Sorensen was a restriced free agent. The Sharks have just one RFA left to sign in forward Barclay Goodrow.


Mailbag: Will Sharks miss Marleau's leadership? Thornton to be bumped?

Mailbag: Will Sharks miss Marleau's leadership? Thornton to be bumped?

Now that the dust has settled on the draft and free agency, here’s a meaty offseason Sharks mailbag before my vacation…

Who will replace Patty's leadership? (philip malan‏ @pmalan1979)

Patrick Marleau was a good example for other players in that he always came to camp in great shape and took care of himself between games, allowing him to be very productive into his later years. 

But let’s not overblow it. From what I understand, Marleau preferred to avoid confrontation, and was never the guy in the dressing room challenging other players to step up. That was left more to guys like Joe Thornton and Joe Pavelski, with Logan Couture growing into that role in recent years, too. When it comes to veteran leadership there are other guys still in the dressing room of more value than Marleau. His leaving town shouldn’t change the dynamic.

Will Thornton be bumped from the top line center role? Who do you think will replace Marleau on the PP? (Elle‏ @LikeShiningOil)

The whole “top line” designation is something that us writers and broadcasters like to use, and I’m going to keep using it for Thornton so long as he and Pavelski are on the same line. That said, there will be plenty of games where the Couture line gets more even-strength ice time than the Thornton line. I guess my point here is don’t read too much into the labels. I don’t expect Thornton’s ice time to go down from what it was last season. He’s averaged 18 minutes and change in each of the past five seasons, and probably will again.

As for replacing Marleau on the power play, I would tab Tomas Hertl as the frontrunner, but I’m sure the Sharks will try a number of different looks there in training camp. After finishing 25th in the NHL last season they pretty much have to, right?

How will the lines roll this season, if you were to prognosticate now? (Erik Kuhre @Puckguy14)

It seems like we say this every year, but it depends on where the Sharks see Hertl slotting in. Last season Hertl started out on the wing of the top line after offseason knee surgery before moving to center fairly quickly. I know he battled through yet another knee injury during the season, but Hertl’s 22 points in 49 games was a disappointing total.

If the season were starting today, I’d put Hertl on the wing of the Thornton line again with, of course, Pavelski on the other side. Here’s what I’ve got in that scenario:

Tomas Hertl – Joe Thornton – Joe Pavelski
Timo Meier – Logan Couture – Joonas Donskoi
Jannik Hansen – Chris Tierney – Mikkel Boedker
Melker Karlsson – Ryan Carpenter – Joel Ward

Extras: Marcus Sorensen, Kevin Labanc, Barclay Goodrow

(One guy who is really going to have to fight to keep his spot is Ward. I could see him getting pushed out, but for now I’m leaving him in).

Will there be a tough guy in the lineup to protect the kids? (Jim Kelley)

The Sharks signed free agent Brandon Bollig a couple weeks ago to replace Micheal Haley, but I don’t seem him as a regular in the NHL lineup. Bollig could be a guy they recall if they think it’s necessary to dress a pugilist, like when Pete DeBoer brought up Haley late in the 2015-16 season for the sole reason of fighting Darnell Nurse, who had jumped Sharks defenseman Roman Polak just two weeks earlier for no real reason.

Do you think Chris Tierney is capable of more point production at this point in his career? (Ian Stephenson)

Count me among those that thought Tierney was ready to have a better season last year after his strong performance in the 2016 Stanley Cup Playoffs.

Still, he’s just 23 years old, and his line in the series against Edmonton with Meier and Sorensen was a very effective one for long stretches of play. This is a huge year for Tierney, who had to settle for the Sharks’ one-year, $735,000 qualifying offer. Perform, and he’ll get paid. Struggle, and he could be on the move.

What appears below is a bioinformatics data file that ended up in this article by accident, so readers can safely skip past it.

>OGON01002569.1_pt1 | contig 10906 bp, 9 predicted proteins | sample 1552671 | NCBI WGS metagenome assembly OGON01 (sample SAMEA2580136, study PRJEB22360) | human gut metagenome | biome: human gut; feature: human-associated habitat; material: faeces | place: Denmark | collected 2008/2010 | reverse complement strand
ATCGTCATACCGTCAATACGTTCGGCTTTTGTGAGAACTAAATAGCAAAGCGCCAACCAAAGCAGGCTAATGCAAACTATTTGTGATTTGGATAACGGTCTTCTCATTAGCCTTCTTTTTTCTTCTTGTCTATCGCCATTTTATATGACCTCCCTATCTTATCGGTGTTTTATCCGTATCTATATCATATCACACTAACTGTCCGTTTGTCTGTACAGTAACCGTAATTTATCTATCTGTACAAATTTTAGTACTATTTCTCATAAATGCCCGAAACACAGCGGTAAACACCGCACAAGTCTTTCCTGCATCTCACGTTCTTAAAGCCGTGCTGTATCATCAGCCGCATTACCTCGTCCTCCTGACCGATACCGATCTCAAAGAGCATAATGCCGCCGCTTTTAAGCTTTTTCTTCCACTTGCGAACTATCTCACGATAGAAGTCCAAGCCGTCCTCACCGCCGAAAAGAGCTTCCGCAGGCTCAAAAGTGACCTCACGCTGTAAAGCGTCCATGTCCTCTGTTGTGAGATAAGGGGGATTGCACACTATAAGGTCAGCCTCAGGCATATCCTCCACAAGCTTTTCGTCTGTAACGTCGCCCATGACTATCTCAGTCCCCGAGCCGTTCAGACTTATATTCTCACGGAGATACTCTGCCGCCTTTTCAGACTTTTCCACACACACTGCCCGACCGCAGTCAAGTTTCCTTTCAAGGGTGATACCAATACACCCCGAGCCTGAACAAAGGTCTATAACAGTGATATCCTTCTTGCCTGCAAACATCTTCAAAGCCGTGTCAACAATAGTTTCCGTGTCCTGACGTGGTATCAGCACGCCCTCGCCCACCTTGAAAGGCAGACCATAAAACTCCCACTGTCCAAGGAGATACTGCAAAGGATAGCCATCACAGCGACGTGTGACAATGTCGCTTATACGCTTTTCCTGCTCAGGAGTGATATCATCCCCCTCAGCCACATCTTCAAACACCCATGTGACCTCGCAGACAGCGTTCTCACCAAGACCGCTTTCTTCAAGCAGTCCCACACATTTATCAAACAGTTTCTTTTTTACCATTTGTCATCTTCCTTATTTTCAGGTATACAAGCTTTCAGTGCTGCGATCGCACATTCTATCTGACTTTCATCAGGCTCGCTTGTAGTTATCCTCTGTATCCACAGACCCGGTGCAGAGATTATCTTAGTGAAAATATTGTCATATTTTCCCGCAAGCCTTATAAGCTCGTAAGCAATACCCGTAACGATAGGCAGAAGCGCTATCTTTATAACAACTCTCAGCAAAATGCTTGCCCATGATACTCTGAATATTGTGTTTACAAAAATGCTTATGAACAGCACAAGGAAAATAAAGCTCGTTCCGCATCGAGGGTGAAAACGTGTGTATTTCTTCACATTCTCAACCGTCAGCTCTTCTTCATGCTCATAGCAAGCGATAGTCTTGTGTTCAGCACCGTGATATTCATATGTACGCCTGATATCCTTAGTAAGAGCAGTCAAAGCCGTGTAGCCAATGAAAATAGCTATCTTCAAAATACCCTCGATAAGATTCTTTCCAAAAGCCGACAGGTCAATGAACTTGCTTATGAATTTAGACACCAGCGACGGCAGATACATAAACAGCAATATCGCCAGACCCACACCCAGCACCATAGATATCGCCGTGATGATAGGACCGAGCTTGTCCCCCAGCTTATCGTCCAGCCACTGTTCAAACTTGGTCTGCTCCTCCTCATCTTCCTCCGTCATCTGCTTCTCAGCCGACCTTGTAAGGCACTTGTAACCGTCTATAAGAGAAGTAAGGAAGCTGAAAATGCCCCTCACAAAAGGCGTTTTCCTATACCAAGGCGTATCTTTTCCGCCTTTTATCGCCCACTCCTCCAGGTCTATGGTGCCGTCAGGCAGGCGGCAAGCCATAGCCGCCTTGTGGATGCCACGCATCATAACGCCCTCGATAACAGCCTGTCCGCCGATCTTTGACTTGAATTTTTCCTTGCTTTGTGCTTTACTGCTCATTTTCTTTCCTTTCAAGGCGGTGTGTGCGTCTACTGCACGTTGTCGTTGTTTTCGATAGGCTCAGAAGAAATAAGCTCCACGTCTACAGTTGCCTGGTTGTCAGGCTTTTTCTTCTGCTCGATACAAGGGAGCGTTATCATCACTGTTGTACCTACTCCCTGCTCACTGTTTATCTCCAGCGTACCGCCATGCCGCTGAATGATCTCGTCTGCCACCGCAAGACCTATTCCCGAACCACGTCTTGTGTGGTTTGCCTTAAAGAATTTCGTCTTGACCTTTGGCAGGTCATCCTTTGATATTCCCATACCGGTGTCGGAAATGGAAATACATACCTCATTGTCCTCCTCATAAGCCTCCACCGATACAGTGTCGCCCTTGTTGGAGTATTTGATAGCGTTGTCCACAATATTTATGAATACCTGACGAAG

Do you think the Sharks will trade either Grosenick or Dell? Doesn't seem Grosenick has much more to prove in AHL. (Chris Greni)

No, they’ll hold on to all three for the time being. Getting Troy Grosenick re-signed to a one-year deal was a nice move on the Sharks’ part, considering Aaron Dell still has just 20 games of NHL experience. Perhaps if they both continue to play well the Sharks could dangle one as trade bait later in the year, but it wouldn’t make sense at this point. 

Any thoughts on DW using the offer sheet to bring in scoring help? There’s several serviceable RFAs out there still waiting for contracts. (Tony Martinico)

Keep in mind that some of those high end RFAs, like Colton Parayko, Nino Niederreiter and Tomas Tatar are currently headed for arbitration, which takes the offer sheet off the table.

Purely speculation here, but I have to wonder if the Sharks have at least kicked around trying to ink Leon Draisaitl to an offer sheet. You have to think Berlin native Hasso Plattner would love to add the “German Gretzky” to the roster. I know we're settling into the part of the NHL offseason where typically nothing happens, but it was July 19 when the Flyers signed Shea Weber to a monster offer sheet five years ago.

And, of course, Doug Wilson has used the power of the offer sheet in the past, signing Niklas Hjalmarsson in 2010 and then using the threat of an offer sheet with Boston to acquire Martin Jones.

Which Cuda player, aside from Meier, Labanc and Sorensen, would you expect to be a dark horse and could make the big team out of camp? (olin @sleepymofo)

Keep in mind that the sixth and defensemen spots are open, too. I would presume that Dylan DeMelo is the frontrunner to replace David Schlemko, but Tim Heed and Joakim Ryan are coming off of strong seasons in the AHL. Perhaps one of them overtakes DeMelo in training camp.

As for other forwards than those you mentioned, Goodrow could end challenging for a spot on the fourth line. I get plenty of questions about Danny O’Regan, too, and perhaps he makes a push. The issue with O’Regan is that although he’s a skilled player in the minors, he’s probably not quite skilled enough to make up for his small frame at the NHL level. I view him more as a fill-in guy.

Any word on [Barclay] Goodrow and [Marcus] Sorenson? I'm assuming they didn't sign their QO's? (DaveBPilot‏ @DaveBPilot)

Yes, that’s safe to assume, since the deadline was Saturday. They remain RFAs, and negotiations will surely continue.

Still, it’s worth mentioning what happened last year with Matt Nieto. The forward didn’t sign his qualifying offer, as he was pushing for a multi-year deal, and ended up signing for one year for less than he would have made had he accepted the original offer. He was waived and claimed by Colorado.